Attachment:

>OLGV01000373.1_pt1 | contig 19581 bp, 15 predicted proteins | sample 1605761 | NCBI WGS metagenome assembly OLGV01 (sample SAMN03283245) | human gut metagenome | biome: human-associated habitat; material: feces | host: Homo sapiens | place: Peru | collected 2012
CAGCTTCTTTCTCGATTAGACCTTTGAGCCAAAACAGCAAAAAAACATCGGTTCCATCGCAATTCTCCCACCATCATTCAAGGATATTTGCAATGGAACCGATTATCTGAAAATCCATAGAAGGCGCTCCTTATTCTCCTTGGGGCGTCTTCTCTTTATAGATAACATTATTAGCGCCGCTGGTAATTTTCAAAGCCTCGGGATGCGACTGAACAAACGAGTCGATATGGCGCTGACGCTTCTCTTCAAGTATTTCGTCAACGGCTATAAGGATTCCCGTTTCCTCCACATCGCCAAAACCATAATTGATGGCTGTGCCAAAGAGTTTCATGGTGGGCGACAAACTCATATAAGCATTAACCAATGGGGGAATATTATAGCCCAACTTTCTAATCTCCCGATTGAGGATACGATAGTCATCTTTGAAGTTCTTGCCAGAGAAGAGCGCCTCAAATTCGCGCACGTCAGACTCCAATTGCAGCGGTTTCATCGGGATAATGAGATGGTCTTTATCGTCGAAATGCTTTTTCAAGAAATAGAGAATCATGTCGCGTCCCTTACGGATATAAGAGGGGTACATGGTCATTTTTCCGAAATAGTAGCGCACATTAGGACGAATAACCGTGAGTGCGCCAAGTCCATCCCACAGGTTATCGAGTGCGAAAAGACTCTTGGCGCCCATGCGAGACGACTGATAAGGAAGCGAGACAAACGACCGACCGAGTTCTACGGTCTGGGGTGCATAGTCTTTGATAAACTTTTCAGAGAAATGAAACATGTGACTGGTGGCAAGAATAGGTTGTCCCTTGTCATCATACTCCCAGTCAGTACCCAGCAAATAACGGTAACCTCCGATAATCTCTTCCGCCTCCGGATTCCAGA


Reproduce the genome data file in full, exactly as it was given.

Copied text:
>OLGV01000373.1_pt1 | contig 19581 bp, 15 predicted proteins | sample 1605761 | NCBI WGS metagenome assembly OLGV01 (sample SAMN03283245) | human gut metagenome | biome: human-associated habitat; material: feces | host: Homo sapiens | place: Peru | collected 2012
CAGCTTCTTTCTCGATTAGACCTTTGAGCCAAAACAGCAAAAAAACATCGGTTCCATCGCAATTCTCCCACCATCATTCAAGGATATTTGCAATGGAACCGATTATCTGAAAATCCATAGAAGGCGCTCCTTATTCTCCTTGGGGCGTCTTCTCTTTATAGATAACATTATTAGCGCCGCTGGTAATTTTCAAAGCCTCGGGATGCGACTGAACAAACGAGTCGATATGGCGCTGACGCTTCTCTTCAAGTATTTCGTCAACGGCTATAAGGATTCCCGTTTCCTCCACATCGCCAAAACCATAATTGATGGCTGTGCCAAAGAGTTTCATGGTGGGCGACAAACTCATATAAGCATTAACCAATGGGGGAATATTATAGCCCAACTTTCTAATCTCCCGATTGAGGATACGATAGTCATCTTTGAAGTTCTTGCCAGAGAAGAGCGCCTCAAATTCGCGCACGTCAGACTCCAATTGCAGCGGTTTCATCGGGATAATGAGATGGTCTTTATCGTCGAAATGCTTTTTCAAGAAATAGAGAATCATGTCGCGTCCCTTACGGATATAAGAGGGGTACATGGTCATTTTTCCGAAATAGTAGCGCACATTAGGACGAATAACCGTGAGTGCGCCAAGTCCATCCCACAGGTTATCGAGTGCGAAAAGACTCTTGGCGCCCATGCGAGACGACTGATAAGGAAGCGAGACAAACGACCGACCGAGTTCTACGGTCTGGGGTGCATAGTCTTTGATAAACTTTTCAGAGAAATGAAACATGTGACTGGTGGCAAGAATAGGTTGTCCCTTGTCATCATACTCCCAGTCAGTACCCAGCAAATAACGGTAACCTCCGATAATCTCTTCCGCCTCCGGATTCCAGA